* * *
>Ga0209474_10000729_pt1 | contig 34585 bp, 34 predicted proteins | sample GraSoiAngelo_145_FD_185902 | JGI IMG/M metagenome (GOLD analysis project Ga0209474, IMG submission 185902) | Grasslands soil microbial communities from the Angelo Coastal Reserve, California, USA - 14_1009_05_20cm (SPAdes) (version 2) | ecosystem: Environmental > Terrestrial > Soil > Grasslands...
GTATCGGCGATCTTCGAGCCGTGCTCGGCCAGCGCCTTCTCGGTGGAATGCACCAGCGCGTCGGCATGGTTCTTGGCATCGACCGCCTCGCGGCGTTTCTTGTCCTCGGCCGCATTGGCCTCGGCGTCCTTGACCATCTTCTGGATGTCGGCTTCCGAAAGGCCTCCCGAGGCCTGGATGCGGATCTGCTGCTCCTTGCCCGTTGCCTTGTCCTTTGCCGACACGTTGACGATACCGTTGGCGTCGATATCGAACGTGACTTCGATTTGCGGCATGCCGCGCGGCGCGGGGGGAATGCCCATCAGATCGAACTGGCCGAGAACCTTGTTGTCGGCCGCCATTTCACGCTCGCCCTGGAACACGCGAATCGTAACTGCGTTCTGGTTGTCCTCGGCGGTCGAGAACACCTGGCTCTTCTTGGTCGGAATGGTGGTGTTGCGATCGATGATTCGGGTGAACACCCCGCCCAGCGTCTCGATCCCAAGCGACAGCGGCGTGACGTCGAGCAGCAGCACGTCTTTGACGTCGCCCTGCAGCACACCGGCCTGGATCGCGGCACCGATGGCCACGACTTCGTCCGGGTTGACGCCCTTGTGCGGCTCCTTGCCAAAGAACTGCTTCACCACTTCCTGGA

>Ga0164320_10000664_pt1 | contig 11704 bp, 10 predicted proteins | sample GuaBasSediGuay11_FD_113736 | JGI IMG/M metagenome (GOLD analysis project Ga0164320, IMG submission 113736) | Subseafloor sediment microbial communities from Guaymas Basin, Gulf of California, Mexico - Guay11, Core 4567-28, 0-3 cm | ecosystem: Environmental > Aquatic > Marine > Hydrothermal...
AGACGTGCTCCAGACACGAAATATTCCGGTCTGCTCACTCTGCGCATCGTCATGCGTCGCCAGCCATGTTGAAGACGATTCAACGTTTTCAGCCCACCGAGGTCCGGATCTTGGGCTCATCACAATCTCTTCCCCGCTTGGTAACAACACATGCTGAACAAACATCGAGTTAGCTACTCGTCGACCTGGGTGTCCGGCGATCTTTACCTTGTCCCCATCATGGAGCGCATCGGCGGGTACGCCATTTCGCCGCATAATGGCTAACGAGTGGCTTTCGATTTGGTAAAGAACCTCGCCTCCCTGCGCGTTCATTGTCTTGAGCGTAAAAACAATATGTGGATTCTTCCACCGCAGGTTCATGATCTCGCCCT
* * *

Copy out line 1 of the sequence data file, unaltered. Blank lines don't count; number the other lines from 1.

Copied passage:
>Ga0209474_10000729_pt1 | contig 34585 bp, 34 predicted proteins | sample GraSoiAngelo_145_FD_185902 | JGI IMG/M metagenome (GOLD analysis project Ga0209474, IMG submission 185902) | Grasslands soil microbial communities from the Angelo Coastal Reserve, California, USA - 14_1009_05_20cm (SPAdes) (version 2) | ecosystem: Environmental > Terrestrial > Soil > Grasslands...